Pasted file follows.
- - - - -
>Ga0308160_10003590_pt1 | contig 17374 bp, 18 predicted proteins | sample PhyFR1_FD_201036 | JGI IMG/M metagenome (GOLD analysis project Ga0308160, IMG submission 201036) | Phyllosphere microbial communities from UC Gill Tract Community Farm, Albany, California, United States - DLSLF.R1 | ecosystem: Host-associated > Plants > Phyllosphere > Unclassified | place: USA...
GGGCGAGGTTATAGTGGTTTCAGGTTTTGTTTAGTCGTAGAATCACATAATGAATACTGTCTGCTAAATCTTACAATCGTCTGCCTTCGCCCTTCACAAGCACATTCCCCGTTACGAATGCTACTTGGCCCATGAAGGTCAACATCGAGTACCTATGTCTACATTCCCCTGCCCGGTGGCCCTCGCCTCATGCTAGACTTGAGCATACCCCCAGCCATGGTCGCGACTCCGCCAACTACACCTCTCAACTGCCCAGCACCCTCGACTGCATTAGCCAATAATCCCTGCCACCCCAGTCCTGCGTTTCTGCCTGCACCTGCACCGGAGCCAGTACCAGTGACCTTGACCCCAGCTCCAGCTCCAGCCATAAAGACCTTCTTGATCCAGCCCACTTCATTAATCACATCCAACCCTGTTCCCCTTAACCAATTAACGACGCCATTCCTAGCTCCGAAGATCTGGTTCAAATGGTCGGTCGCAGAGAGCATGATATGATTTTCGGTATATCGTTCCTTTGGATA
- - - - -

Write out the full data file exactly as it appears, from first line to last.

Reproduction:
>Ga0308160_10003590_pt1 | contig 17374 bp, 18 predicted proteins | sample PhyFR1_FD_201036 | JGI IMG/M metagenome (GOLD analysis project Ga0308160, IMG submission 201036) | Phyllosphere microbial communities from UC Gill Tract Community Farm, Albany, California, United States - DLSLF.R1 | ecosystem: Host-associated > Plants > Phyllosphere > Unclassified | place: USA...
GGGCGAGGTTATAGTGGTTTCAGGTTTTGTTTAGTCGTAGAATCACATAATGAATACTGTCTGCTAAATCTTACAATCGTCTGCCTTCGCCCTTCACAAGCACATTCCCCGTTACGAATGCTACTTGGCCCATGAAGGTCAACATCGAGTACCTATGTCTACATTCCCCTGCCCGGTGGCCCTCGCCTCATGCTAGACTTGAGCATACCCCCAGCCATGGTCGCGACTCCGCCAACTACACCTCTCAACTGCCCAGCACCCTCGACTGCATTAGCCAATAATCCCTGCCACCCCAGTCCTGCGTTTCTGCCTGCACCTGCACCGGAGCCAGTACCAGTGACCTTGACCCCAGCTCCAGCTCCAGCCATAAAGACCTTCTTGATCCAGCCCACTTCATTAATCACATCCAACCCTGTTCCCCTTAACCAATTAACGACGCCATTCCTAGCTCCGAAGATCTGGTTCAAATGGTCGGTCGCAGAGAGCATGATATGATTTTCGGTATATCGTTCCTTTGGATA